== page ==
(4) 
where is the true data point, is the model’s approximation, is the data series mean and is the standard Euclidean norm. For comparison, RMSE is defined as:
(5) 
From Figure 23 it is clearly evident that the ARMA(7,5) approximation is very efficient and successfully tracks the wind average speed data series very closely, using 7 previous values from the same site and 4 previous plus the current one from the other four sites. In other words, the model implements a spatiotemporal linear regressor with a total of 27 free parameters (trained) to make a 1day lookahead prediction. The exact performance of the model is , FPE=5.064 (Akaike’ final prediction error [17]) and RMSE=1.884 (km/h). The trained ARMA(7,5) model is described below:
(6) 
and:
(7) 
(8) 
(9) 
(10) 
In these polynomials, is the delay factor of the kernel, as described by the analytical form of Eq.3. Hence, the coefficient of in is essentially , i.e., the magnitude for the autoregressive factor (output) days back. The second index in refers to the corresponding site, in the same order as presented above. Since Lesvos/Thermi () is the target site, all the other sites are associated to their corresponding polynomials, i.e., Chios with Eq.7, Kos with Eq.8, Lesvos/Petra with Eq.9 and Samos with Eq.10.
V Discussion
The methods presented in this study fall under the general concept of regression, i.e., using available values from single or combined spatiotemporal data series to predict their future evolution. In this sense, even the missing data interpolation described earlier for Samos could be used as a very simple and fast approach to do this in practice. However, it is clear that this is not the optimal approach in terms of accuracy, as the results from ARMA illustrate later on. Thus, it is imperative to conduct indepth statistical and correlation analysis in each data series separately and in combination, in order to estimate their spatiotemporal dependencies and inherent complexity, which are to be used as guidelines for the design of efficient ARMA or other similar model approximations.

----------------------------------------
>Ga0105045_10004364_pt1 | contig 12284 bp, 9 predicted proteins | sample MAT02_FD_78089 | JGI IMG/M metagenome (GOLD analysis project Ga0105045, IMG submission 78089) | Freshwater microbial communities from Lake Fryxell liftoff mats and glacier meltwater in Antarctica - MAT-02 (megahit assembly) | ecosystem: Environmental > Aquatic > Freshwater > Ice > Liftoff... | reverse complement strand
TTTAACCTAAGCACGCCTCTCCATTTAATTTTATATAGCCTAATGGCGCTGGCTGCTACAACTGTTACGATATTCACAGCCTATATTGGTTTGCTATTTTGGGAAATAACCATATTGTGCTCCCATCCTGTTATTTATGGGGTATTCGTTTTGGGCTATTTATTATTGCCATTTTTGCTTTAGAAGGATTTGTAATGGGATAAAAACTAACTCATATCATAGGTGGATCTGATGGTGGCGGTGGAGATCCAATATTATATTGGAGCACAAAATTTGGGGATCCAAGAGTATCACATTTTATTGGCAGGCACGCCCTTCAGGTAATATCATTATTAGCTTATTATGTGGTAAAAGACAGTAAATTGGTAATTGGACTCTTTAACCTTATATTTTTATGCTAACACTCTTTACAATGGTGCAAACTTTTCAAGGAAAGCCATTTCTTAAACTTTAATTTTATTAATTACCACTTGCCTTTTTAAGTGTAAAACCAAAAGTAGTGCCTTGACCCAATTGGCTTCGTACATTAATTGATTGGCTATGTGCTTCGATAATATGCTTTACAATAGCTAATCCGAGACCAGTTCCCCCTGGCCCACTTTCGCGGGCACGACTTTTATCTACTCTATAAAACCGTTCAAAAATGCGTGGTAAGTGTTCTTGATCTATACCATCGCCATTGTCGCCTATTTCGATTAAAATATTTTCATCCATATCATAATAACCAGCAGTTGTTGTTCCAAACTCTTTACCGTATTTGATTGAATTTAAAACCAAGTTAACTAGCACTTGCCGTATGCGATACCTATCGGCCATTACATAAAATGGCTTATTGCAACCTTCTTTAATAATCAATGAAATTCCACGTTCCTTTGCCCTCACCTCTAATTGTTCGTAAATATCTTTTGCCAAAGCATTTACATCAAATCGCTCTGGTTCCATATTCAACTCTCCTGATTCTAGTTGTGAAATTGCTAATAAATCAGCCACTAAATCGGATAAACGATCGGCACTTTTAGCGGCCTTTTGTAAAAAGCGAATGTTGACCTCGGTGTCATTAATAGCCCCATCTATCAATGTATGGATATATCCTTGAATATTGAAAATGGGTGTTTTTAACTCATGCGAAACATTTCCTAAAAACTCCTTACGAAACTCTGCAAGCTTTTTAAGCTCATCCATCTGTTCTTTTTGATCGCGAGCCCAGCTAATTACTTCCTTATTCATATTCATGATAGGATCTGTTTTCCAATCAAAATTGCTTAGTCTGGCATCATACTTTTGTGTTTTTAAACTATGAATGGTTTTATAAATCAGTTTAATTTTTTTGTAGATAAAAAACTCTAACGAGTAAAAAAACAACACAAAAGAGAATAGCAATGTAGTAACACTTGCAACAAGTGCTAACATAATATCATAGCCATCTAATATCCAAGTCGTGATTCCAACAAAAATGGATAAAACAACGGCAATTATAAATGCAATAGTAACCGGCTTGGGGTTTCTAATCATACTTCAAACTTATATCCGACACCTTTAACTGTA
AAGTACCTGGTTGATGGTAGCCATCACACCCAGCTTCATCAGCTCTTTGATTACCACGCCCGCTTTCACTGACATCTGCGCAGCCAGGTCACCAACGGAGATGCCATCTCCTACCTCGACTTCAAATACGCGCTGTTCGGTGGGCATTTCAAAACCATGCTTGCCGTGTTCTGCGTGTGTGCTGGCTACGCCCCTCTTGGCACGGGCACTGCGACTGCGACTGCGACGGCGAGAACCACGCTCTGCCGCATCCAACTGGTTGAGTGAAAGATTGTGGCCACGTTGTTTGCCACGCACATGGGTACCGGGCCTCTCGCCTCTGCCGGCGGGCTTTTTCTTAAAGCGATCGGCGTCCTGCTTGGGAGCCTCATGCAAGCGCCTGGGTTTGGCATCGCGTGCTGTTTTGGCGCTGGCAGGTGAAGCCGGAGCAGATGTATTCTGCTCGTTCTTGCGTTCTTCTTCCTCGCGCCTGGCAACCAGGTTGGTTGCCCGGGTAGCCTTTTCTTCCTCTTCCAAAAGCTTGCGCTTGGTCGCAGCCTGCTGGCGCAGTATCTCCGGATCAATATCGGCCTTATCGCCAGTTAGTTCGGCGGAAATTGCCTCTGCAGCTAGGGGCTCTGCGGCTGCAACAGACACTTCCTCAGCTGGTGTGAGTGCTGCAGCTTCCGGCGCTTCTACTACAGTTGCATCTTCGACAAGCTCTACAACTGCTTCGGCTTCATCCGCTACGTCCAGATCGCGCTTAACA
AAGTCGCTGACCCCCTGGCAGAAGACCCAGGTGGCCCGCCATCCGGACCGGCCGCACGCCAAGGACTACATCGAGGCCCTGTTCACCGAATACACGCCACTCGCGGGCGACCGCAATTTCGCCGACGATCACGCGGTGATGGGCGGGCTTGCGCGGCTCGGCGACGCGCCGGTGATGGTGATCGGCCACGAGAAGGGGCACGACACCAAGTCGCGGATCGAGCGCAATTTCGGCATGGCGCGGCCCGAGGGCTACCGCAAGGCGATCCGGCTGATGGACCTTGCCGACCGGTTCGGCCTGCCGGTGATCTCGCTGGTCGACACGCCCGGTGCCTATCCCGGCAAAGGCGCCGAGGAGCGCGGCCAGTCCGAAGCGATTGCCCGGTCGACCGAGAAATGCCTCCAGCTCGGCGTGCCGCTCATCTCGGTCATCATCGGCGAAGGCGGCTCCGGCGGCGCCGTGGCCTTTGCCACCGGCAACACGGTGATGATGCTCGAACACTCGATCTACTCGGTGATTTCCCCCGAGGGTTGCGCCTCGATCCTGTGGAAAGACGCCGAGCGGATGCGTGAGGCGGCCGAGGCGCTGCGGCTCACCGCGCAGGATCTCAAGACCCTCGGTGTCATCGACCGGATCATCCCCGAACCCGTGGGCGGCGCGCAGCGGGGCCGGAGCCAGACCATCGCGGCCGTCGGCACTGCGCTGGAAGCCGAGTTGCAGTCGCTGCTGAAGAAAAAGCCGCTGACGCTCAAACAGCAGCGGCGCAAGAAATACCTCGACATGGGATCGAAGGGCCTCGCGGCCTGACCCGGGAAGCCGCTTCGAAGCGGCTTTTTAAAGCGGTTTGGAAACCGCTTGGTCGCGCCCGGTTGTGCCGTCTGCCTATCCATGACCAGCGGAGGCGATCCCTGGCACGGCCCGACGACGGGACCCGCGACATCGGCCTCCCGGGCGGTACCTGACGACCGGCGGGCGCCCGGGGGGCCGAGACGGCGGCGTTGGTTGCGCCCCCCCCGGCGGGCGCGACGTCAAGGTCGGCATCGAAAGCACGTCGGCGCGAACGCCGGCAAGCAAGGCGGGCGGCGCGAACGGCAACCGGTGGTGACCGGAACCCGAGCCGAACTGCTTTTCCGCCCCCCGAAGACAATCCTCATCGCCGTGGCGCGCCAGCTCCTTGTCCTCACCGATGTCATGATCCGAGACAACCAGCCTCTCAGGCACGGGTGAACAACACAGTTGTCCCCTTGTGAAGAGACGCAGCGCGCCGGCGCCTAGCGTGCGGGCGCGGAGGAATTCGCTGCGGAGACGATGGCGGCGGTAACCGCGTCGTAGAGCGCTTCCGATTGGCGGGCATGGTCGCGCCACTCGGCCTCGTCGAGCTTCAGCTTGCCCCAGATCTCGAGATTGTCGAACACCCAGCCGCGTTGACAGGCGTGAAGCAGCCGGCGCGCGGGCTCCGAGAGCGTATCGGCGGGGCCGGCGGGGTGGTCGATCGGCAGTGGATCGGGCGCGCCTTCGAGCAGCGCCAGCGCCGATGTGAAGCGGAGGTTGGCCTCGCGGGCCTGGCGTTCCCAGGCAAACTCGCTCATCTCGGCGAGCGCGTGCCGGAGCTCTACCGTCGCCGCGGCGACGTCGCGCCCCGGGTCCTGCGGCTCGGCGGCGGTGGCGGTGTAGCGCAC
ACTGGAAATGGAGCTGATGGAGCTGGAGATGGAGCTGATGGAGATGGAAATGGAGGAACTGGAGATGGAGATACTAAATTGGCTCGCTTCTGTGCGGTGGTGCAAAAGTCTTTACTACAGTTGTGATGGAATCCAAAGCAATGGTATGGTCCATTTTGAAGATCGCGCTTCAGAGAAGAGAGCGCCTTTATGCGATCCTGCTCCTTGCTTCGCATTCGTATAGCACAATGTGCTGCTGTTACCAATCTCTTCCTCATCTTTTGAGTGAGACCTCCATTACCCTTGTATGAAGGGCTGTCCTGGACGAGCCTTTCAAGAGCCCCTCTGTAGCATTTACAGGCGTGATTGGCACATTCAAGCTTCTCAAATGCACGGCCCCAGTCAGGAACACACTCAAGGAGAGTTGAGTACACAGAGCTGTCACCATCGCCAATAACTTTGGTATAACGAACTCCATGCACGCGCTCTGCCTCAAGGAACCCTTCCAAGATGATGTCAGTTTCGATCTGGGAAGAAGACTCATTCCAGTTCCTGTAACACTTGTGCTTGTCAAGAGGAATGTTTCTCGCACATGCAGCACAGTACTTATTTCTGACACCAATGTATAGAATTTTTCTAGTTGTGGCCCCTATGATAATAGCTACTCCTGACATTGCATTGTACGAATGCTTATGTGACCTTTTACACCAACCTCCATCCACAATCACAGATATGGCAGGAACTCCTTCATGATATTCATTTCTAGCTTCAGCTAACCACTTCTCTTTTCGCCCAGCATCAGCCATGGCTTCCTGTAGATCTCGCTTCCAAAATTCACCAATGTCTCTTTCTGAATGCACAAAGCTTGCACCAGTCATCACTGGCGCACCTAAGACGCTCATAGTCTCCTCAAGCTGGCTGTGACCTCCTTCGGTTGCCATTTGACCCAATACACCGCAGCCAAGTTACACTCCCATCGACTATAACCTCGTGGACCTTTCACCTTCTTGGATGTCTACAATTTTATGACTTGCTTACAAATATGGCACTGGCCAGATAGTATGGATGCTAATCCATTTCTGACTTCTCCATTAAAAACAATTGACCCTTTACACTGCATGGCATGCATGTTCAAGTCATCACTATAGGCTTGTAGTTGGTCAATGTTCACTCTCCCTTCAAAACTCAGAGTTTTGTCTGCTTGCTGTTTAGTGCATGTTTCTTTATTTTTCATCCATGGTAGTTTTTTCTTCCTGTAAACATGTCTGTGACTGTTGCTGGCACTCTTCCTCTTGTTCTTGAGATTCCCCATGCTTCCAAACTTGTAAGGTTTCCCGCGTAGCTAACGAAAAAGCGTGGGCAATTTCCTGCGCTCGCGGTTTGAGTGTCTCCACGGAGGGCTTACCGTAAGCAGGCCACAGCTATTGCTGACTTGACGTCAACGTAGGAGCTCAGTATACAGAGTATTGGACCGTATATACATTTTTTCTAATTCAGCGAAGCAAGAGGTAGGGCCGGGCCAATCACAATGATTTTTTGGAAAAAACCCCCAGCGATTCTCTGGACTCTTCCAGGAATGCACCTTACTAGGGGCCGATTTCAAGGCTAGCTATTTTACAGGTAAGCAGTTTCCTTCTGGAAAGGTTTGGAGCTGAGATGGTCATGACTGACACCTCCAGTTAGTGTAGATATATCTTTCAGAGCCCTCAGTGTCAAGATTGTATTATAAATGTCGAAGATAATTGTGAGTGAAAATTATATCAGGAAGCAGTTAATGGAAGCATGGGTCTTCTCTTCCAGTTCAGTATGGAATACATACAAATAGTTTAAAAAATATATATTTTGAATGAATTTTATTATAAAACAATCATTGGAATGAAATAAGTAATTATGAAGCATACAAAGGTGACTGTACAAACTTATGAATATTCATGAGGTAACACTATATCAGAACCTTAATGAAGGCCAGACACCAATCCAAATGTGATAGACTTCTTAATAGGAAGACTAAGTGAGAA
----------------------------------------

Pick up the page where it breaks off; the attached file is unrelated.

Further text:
The polar histograms of wind speeds reveal that there are clearly dominant wind directions in all five sites: for Chios it is North, for Kos it is West, for Lesvos/Petra it is SouthEast, for Lesvos/Thermi it is West/NorthWest and for Samos it is South/SouthEast. In the three later cases the evidence is very strong, showing a very compact peak towards the source of the dominant wind direction. This is extremely useful when the wind models are to be associated statistically with corresponding sea condition models, for example the average wave height, since the local geographical morphology becomes more or less irrelevant in these approximations.
In all the sites, the histograms of the wind average speeds present an almostGaussian probability distribution function (pdf) and, thus, the corresponding mean, standard deviation, etc, for each case can be considered statistically valid. On the other hand, wind gusts in all sites is highly skewed if the same wind speed margins are used. These pdfs may also be approximated by Gaussians, but further investigation is required in terms of descriptive statistics and parametric distributions, as it is clearly evident that they include multiple peaks, large ‘flat’ ranges, etc.
The autocorrelation plots reveal the inherent dependencies between subsequent values in the data series, separated by specific time lags. In general, it is expected that nonrandom signals present a triangularshaped plot centered at the zerolag peak, which exhibits the maximum autocorrelation value. The larger the deviation from this triangular shape, the larger the stochastic factors in the signal. In other words, for a perfectly random signal of pure white noise, the corresponding plot should be ‘flat’ instead of triangularshaped. In the plots illustrated here, the wind average speeds in the five sites present smaller or larger stochastic properties. In particular, Samos seems to be the most unpredictable case, with large drops immediately before/after the zerolag peak, as well as multiple small peaks in other lag values. on the other hand, Kos seems to be the most deterministic case, as the plot is almost perfectly triangularshaped. It is expected that data series with large deviations from the ‘ideal’ triangular shape, if approximated by linear models like ARMA, will require larger convolution kernels, i.e., higherorder AR components, in order to capture longer historic sequences.
The correlations between the wind variables, illustrated in Table II, reveal that there is verified statistical dependency () between average speed and gusts, as expected, in all five sites. Furthermore, there is strong dependency () between dominant wind direction and (a) average speed in Lesvos/Thermi and (b) gust in Kos, as well as (c) average speed in Chios at a lower level (). In these cases, it is expected that corresponding sea condition models, especially average wave height and direction, will be more accurate and useful than in the other sites.